experience) impotent even with tostosterone and other hormone
supplementation. Transplant them and potency returns. Tell the avasge guy
on this list you're going to make him impotent (note not important,
IMPOTENT) and he'll start complaining about damage to his idendity!
Indeed, we describe major injury or loss of body function (such as
impotence and gut failure) as insults to self image or body image or
identity in the context of contemporary medicine.
By the same token people who become IMPORTANT (as opposed to impotent) also
often undergo transformations that cause people to say things like: "Oh,
Michal Jackson's not even the same person he used to be, now that he's
famous." (IMHO quite true!)
Alcohlics who get new livers have a rate of recidivism (i.e., occurrence of
alcoholism) only a little high than that for the general population. This
has led to speculation that the liver, interacting with the brain, may be a
major causative factor in alcoholism. So are alcoholics with new livers
still the same people? Is Larry Hagman still Larry Hagman? Is Jim
Neighbors still Jim Neighbors; he's got a new liver and a new and
successful signing tour?
I have grown suspicious of "dogmatists" like Ettinger, Templeton, Smyth,
Leaf and Jones. DNA, spinal cord, brain, gut whole-body, self-circuit?
All of the above? If so, what about loss or replacement of these
structures in disease and aging. BTW; the entire gut, liver and pancreas
have been sucessfully transplanted as a unit in a few patients. What of
I think the Buddah was on the right track. I think what Zen has to say
about identity is not as simple as Mr. Jones and his DNA survival sthick
would have us believe (and in any event, homozygous twins don't have all
the same DNA turned on, or even all the same DNA; shit happens!). Further,
their brain wiring, finger prints and so on are NOT the same; nor often is
their deeply determined behavior; I've known homozygous twins where one was
heterosexual and the other homosexual with remarkably different
personalities to boot).
I think Steve Harris has written wisely on this "problem" as has Mike
Perry. We are like rivers and we as individuals are not some static thing.
And we are, like the Buddah teaches, things of the moment like shifting
sand. But the Buddah does not advise suicide, but rather personal inquiry
into these realizations.
The world is a very strange place. Time's arrow, gravity, QED, all of
these raise many paradoxes and spawn many models. Meanwhile we are here
and we use what we have.
Models are useful, but they are just that, *models.* Where "reality" lies,
weeellll that's a whole 'nother ballgame.
Finally, as to the issue of 400 year old cocks. Well, mine's 40 and I
wasn't really that happy with it when I was 14. Edgar's humorous aside
raises deeper issues though. When today's patient's waken, issues such as
sex or even issues such as symbolic communication as the primary means of
interface between people make be nonissues. I think the future, if cryonics
works out, will be a very different place than most gung-ho cryonicists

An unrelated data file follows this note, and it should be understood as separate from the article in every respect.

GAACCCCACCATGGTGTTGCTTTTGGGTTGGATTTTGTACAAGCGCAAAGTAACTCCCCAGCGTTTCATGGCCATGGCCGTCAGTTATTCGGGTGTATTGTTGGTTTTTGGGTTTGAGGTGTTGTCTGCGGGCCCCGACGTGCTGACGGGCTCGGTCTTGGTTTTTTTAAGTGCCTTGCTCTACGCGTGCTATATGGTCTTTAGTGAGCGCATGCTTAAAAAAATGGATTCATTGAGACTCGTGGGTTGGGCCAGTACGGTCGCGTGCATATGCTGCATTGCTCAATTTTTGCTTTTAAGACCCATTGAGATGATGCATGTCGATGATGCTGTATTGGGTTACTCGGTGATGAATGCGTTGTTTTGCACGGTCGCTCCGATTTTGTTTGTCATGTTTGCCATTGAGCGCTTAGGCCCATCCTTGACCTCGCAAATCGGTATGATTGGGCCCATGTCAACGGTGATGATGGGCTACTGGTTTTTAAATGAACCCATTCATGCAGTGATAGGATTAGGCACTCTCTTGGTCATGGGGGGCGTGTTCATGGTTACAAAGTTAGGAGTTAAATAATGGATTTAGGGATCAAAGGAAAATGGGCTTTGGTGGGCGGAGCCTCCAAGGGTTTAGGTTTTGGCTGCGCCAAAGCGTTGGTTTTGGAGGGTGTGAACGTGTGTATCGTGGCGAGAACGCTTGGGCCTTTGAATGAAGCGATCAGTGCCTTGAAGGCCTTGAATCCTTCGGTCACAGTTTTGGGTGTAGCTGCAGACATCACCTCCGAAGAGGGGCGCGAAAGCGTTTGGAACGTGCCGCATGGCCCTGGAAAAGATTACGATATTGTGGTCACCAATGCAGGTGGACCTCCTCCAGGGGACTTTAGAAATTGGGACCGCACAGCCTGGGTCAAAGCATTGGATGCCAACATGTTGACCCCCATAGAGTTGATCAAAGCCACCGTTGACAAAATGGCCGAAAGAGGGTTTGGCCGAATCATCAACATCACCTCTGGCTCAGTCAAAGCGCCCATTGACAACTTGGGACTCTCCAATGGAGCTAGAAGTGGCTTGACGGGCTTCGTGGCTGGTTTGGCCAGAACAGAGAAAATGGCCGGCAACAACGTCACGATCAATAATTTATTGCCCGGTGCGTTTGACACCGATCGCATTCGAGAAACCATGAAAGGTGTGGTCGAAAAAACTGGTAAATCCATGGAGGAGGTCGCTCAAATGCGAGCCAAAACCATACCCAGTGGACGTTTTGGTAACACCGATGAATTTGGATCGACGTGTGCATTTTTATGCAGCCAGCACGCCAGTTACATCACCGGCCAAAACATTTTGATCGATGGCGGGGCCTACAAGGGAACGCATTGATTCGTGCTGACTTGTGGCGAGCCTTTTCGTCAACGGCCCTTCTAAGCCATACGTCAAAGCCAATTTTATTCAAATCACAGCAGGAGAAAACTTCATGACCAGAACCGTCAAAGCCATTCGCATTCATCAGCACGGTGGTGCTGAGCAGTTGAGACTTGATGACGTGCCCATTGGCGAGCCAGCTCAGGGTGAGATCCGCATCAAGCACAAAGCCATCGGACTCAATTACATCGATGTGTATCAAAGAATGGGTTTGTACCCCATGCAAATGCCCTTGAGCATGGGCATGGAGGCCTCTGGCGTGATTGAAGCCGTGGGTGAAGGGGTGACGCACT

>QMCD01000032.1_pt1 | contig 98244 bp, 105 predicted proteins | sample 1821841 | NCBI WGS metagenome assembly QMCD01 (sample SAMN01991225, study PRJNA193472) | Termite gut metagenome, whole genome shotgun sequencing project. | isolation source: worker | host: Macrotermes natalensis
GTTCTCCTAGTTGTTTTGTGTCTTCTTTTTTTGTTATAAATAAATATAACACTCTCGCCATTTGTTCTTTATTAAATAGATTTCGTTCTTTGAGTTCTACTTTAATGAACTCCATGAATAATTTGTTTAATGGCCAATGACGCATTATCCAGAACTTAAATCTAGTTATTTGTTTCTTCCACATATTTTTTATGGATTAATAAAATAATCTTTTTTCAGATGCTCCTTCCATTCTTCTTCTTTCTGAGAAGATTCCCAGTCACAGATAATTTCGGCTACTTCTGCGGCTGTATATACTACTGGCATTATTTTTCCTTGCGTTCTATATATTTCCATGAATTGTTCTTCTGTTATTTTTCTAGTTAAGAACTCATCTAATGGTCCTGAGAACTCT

imagine. A very alien place. Dolphins probably send each other sonar
pictures of their insides and are probably pretty good ultrasound
diagnosticians. When they want to communicate a picture of a school of
fish, they probably just send a picture. Humans use symbolic language.
The latter has its problems (as I'm sure so does the former!) and many a
slap, a kiss, or a war has been launched over just such problems with
dropping the bandwidth in symbolic communication. What exactly does "I
love you!" mean to BOTH parties voicing those words? To quote Dorothy
By the time you swear you're his,
Shivering and sighing,
And he vows his passion is,
Lady, make a note of this:
One of you is lying.
Neuro or whole body? Well, I guess what I'm saying is it is a highly
complex and personal decision. And, exactly what does "personal" mean?
Ahhh, there's the rub.
In the meantime. More tolerance and more thoughtfullness all around would
For me, I'm neuro for now. When/if cryopreservation techniques greatly
improve and/or approach reversibility I may well switch to WB. But for me,
for better or for worse my brain seems mostly where I am. Judging from all
the diet pills, wigs, liposuction, cosmetics and so on being sold, I think
accessorization on the peripherals is already well on its way to being the
standard. What I think few cryonicists have REALLY bargained for is
acceorization and heavy-duty modification of the operating framework. ALL
One final point to Brad Templeton: During my tenure at Alcor everyone told
me not to talk about neuro. In fact, the first preparations for neuro were
done in strict secrecy with the "revelation" being carried out to me as
almost ritual by Fred Chamberlain.
I note that I paid absolutely no attention to this PR advice about neuro.
I felt it was dishonest and that it would cost lives to hide it. I also
felt that people who didn't or couldn't understand what neuro was about,
regardless of their own choice, were probably badly misinformed about the
actual state of cryonics.
Alcor became the largest cryonics organization with this policy in place,
bar none. Neuro attracted ghoulish attention, but it brought many
staunchly whole body patients into the ranks too. People who can discard
vitalism, understand little machines repairing damaged neurons, and
understand "neuroarchaeology" (thanks TKD) are not going to be put off by
neuro. And if they are, so much the better for the time being. The seas
are too rough now for wimps such as those.
Harsh words? True. Harsh reality? Truer still.